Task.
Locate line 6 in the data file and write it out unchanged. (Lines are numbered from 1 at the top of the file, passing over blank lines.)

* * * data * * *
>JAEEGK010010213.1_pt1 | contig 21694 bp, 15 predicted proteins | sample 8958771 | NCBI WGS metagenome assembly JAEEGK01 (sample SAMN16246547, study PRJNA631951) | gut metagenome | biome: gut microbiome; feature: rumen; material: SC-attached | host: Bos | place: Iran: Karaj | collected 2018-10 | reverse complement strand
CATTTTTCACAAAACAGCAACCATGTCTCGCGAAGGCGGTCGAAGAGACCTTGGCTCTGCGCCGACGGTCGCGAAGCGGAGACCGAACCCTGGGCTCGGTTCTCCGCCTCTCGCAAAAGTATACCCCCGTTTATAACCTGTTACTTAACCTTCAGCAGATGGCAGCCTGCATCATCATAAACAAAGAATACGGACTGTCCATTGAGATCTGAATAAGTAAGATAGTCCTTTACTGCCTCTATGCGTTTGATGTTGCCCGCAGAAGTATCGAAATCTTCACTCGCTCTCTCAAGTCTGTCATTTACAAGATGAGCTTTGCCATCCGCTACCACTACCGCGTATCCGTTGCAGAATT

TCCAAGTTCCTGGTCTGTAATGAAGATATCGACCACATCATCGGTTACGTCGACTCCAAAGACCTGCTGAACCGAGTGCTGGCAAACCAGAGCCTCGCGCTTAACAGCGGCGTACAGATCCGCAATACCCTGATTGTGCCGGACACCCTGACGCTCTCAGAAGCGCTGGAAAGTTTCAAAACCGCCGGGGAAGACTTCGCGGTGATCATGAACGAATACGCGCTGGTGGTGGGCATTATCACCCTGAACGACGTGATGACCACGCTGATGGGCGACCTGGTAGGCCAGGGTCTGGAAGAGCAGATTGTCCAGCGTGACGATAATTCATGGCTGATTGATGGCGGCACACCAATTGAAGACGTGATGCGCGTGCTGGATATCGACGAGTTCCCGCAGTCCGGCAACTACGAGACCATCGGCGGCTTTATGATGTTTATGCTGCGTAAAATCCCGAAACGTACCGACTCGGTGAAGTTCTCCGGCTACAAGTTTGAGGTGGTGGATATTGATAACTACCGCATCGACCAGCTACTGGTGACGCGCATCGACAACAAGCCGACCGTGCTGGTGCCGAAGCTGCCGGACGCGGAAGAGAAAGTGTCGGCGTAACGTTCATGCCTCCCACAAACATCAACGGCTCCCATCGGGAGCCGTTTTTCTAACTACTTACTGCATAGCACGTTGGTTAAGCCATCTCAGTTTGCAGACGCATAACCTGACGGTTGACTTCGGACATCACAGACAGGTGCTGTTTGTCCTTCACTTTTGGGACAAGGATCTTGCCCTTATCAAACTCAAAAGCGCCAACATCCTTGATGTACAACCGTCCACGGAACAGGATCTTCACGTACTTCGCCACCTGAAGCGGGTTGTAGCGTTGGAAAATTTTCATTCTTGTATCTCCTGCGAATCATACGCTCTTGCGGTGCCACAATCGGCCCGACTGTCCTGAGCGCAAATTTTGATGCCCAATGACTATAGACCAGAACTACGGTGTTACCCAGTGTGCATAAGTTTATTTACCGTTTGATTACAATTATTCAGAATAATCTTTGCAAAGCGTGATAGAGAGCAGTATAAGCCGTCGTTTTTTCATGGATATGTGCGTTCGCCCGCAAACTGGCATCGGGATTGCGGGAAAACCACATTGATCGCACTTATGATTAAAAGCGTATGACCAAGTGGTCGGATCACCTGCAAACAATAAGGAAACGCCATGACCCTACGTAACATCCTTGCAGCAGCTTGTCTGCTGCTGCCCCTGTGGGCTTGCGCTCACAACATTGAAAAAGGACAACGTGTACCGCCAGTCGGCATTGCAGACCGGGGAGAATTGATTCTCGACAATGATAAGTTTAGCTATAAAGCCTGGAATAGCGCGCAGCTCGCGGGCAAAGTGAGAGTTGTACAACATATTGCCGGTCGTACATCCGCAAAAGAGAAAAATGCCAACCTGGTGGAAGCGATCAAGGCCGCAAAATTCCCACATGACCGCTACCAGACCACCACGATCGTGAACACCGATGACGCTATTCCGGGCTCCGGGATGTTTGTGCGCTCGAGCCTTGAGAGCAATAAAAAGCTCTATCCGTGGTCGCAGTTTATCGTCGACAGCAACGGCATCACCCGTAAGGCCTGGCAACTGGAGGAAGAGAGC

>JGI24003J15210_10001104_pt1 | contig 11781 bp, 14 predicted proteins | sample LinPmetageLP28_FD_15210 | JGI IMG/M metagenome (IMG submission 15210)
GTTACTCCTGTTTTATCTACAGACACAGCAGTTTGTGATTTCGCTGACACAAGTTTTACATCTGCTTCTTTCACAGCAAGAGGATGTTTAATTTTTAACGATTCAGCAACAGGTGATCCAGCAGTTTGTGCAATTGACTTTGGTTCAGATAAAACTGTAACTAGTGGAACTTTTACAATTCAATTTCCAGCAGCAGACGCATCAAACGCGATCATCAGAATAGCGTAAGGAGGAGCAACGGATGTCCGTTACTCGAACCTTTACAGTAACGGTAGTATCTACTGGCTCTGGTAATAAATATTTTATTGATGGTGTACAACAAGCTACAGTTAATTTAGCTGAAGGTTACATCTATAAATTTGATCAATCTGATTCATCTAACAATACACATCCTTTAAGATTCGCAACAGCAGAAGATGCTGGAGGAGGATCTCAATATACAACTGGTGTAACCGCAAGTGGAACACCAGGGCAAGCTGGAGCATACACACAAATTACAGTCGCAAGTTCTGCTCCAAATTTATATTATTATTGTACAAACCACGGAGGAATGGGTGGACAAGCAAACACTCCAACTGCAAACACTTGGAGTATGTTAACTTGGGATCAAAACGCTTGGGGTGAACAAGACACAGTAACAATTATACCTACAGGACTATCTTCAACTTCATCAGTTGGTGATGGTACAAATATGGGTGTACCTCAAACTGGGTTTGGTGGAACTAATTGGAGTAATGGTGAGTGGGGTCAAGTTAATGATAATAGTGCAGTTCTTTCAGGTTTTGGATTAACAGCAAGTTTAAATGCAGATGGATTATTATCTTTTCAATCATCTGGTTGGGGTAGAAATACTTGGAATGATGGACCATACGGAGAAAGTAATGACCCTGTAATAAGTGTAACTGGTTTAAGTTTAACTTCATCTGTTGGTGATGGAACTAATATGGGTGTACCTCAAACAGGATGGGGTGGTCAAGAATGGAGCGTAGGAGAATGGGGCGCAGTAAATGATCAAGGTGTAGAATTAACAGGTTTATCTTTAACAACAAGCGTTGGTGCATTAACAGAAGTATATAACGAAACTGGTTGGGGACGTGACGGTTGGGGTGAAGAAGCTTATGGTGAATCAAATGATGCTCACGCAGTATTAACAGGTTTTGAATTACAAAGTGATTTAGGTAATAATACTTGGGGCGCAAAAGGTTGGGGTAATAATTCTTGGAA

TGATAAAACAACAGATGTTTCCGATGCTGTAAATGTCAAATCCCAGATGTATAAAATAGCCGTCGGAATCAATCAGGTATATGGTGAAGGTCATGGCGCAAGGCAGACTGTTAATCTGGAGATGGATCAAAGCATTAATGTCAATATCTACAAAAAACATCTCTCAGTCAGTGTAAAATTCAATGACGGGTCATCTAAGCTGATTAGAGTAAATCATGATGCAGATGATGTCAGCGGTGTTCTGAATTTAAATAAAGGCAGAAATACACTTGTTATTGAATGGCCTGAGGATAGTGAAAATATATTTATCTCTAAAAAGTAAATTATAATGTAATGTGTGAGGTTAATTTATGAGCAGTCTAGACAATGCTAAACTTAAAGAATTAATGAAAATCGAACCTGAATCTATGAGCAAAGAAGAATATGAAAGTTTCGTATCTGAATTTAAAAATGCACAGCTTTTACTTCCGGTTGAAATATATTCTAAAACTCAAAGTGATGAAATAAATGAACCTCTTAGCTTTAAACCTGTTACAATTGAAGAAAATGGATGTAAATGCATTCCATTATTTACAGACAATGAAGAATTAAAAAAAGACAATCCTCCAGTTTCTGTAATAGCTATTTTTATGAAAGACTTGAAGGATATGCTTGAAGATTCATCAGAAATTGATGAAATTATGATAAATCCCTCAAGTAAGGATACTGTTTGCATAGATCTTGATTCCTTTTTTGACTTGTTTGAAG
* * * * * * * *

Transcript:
TGATAAAACAACAGATGTTTCCGATGCTGTAAATGTCAAATCCCAGATGTATAAAATAGCCGTCGGAATCAATCAGGTATATGGTGAAGGTCATGGCGCAAGGCAGACTGTTAATCTGGAGATGGATCAAAGCATTAATGTCAATATCTACAAAAAACATCTCTCAGTCAGTGTAAAATTCAATGACGGGTCATCTAAGCTGATTAGAGTAAATCATGATGCAGATGATGTCAGCGGTGTTCTGAATTTAAATAAAGGCAGAAATACACTTGTTATTGAATGGCCTGAGGATAGTGAAAATATATTTATCTCTAAAAAGTAAATTATAATGTAATGTGTGAGGTTAATTTATGAGCAGTCTAGACAATGCTAAACTTAAAGAATTAATGAAAATCGAACCTGAATCTATGAGCAAAGAAGAATATGAAAGTTTCGTATCTGAATTTAAAAATGCACAGCTTTTACTTCCGGTTGAAATATATTCTAAAACTCAAAGTGATGAAATAAATGAACCTCTTAGCTTTAAACCTGTTACAATTGAAGAAAATGGATGTAAATGCATTCCATTATTTACAGACAATGAAGAATTAAAAAAAGACAATCCTCCAGTTTCTGTAATAGCTATTTTTATGAAAGACTTGAAGGATATGCTTGAAGATTCATCAGAAATTGATGAAATTATGATAAATCCCTCAAGTAAGGATACTGTTTGCATAGATCTTGATTCCTTTTTTGACTTGTTTGAAG